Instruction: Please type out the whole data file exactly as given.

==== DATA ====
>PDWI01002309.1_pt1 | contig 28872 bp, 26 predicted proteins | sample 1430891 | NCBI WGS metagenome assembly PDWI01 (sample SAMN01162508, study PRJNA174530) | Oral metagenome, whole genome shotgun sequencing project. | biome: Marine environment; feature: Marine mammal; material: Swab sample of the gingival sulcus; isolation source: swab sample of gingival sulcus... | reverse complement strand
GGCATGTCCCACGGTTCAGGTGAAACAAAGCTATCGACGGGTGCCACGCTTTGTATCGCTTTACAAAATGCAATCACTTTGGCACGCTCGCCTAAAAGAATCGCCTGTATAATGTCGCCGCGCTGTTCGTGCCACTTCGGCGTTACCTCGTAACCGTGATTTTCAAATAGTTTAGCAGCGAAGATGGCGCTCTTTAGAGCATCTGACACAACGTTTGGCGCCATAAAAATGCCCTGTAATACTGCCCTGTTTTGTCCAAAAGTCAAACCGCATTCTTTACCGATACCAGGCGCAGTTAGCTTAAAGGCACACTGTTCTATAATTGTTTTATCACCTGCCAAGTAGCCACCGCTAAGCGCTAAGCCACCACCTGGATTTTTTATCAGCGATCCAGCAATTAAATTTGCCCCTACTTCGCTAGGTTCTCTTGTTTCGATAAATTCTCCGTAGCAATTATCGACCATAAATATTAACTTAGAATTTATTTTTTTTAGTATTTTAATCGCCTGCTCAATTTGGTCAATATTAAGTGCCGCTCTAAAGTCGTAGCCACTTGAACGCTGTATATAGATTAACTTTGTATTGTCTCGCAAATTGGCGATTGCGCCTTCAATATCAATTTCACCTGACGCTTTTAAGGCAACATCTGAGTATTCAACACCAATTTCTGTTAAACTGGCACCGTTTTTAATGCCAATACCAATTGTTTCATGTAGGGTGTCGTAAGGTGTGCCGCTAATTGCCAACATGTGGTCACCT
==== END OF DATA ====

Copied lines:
>PDWI01002309.1_pt1 | contig 28872 bp, 26 predicted proteins | sample 1430891 | NCBI WGS metagenome assembly PDWI01 (sample SAMN01162508, study PRJNA174530) | Oral metagenome, whole genome shotgun sequencing project. | biome: Marine environment; feature: Marine mammal; material: Swab sample of the gingival sulcus; isolation source: swab sample of gingival sulcus... | reverse complement strand
GGCATGTCCCACGGTTCAGGTGAAACAAAGCTATCGACGGGTGCCACGCTTTGTATCGCTTTACAAAATGCAATCACTTTGGCACGCTCGCCTAAAAGAATCGCCTGTATAATGTCGCCGCGCTGTTCGTGCCACTTCGGCGTTACCTCGTAACCGTGATTTTCAAATAGTTTAGCAGCGAAGATGGCGCTCTTTAGAGCATCTGACACAACGTTTGGCGCCATAAAAATGCCCTGTAATACTGCCCTGTTTTGTCCAAAAGTCAAACCGCATTCTTTACCGATACCAGGCGCAGTTAGCTTAAAGGCACACTGTTCTATAATTGTTTTATCACCTGCCAAGTAGCCACCGCTAAGCGCTAAGCCACCACCTGGATTTTTTATCAGCGATCCAGCAATTAAATTTGCCCCTACTTCGCTAGGTTCTCTTGTTTCGATAAATTCTCCGTAGCAATTATCGACCATAAATATTAACTTAGAATTTATTTTTTTTAGTATTTTAATCGCCTGCTCAATTTGGTCAATATTAAGTGCCGCTCTAAAGTCGTAGCCACTTGAACGCTGTATATAGATTAACTTTGTATTGTCTCGCAAATTGGCGATTGCGCCTTCAATATCAATTTCACCTGACGCTTTTAAGGCAACATCTGAGTATTCAACACCAATTTCTGTTAAACTGGCACCGTTTTTAATGCCAATACCAATTGTTTCATGTAGGGTGTCGTAAGGTGTGCCGCTAATTGCCAACATGTGGTCACCT